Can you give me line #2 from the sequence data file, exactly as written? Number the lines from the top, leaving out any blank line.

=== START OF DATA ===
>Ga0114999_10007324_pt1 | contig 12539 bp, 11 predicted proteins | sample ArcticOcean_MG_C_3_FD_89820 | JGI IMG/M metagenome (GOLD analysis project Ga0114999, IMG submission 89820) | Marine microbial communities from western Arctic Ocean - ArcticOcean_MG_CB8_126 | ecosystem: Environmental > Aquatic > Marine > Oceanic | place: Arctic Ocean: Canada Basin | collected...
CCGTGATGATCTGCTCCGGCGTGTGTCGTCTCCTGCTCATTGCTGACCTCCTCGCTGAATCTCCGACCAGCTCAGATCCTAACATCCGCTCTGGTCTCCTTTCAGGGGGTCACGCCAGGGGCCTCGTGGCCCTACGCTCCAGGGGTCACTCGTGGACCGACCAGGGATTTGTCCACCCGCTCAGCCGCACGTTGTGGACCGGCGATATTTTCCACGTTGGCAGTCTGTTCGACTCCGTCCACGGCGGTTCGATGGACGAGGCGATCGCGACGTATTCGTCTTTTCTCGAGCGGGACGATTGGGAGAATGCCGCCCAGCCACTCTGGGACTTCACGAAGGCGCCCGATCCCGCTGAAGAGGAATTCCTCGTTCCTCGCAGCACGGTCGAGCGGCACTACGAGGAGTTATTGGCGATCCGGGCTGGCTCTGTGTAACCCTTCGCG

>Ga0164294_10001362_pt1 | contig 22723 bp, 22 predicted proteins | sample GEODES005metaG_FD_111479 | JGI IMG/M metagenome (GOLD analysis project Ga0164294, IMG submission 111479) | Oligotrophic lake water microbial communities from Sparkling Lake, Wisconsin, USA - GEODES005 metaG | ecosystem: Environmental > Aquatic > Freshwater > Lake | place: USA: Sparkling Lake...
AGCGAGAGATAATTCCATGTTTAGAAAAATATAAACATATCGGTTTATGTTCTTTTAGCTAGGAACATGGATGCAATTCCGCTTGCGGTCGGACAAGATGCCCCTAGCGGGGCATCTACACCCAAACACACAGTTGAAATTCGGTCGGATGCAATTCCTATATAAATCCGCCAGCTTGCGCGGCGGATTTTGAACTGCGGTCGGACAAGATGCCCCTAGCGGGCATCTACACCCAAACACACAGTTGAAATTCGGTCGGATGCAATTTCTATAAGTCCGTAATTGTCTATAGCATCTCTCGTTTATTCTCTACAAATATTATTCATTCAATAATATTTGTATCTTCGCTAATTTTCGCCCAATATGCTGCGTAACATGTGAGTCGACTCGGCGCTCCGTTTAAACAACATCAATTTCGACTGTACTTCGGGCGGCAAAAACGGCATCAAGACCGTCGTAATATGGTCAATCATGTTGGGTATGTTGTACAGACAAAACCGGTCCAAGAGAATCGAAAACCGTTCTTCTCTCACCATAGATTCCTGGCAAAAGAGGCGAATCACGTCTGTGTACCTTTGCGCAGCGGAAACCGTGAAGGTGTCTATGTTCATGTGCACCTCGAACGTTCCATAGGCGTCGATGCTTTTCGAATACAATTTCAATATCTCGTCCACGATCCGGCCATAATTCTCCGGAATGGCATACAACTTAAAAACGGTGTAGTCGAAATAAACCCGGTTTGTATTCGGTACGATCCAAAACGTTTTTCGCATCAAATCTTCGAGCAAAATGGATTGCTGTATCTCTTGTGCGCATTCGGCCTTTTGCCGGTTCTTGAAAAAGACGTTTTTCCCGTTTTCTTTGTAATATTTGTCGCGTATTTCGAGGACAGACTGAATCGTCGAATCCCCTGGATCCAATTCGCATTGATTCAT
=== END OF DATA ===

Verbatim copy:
CCGTGATGATCTGCTCCGGCGTGTGTCGTCTCCTGCTCATTGCTGACCTCCTCGCTGAATCTCCGACCAGCTCAGATCCTAACATCCGCTCTGGTCTCCTTTCAGGGGGTCACGCCAGGGGCCTCGTGGCCCTACGCTCCAGGGGTCACTCGTGGACCGACCAGGGATTTGTCCACCCGCTCAGCCGCACGTTGTGGACCGGCGATATTTTCCACGTTGGCAGTCTGTTCGACTCCGTCCACGGCGGTTCGATGGACGAGGCGATCGCGACGTATTCGTCTTTTCTCGAGCGGGACGATTGGGAGAATGCCGCCCAGCCACTCTGGGACTTCACGAAGGCGCCCGATCCCGCTGAAGAGGAATTCCTCGTTCCTCGCAGCACGGTCGAGCGGCACTACGAGGAGTTATTGGCGATCCGGGCTGGCTCTGTGTAACCCTTCGCG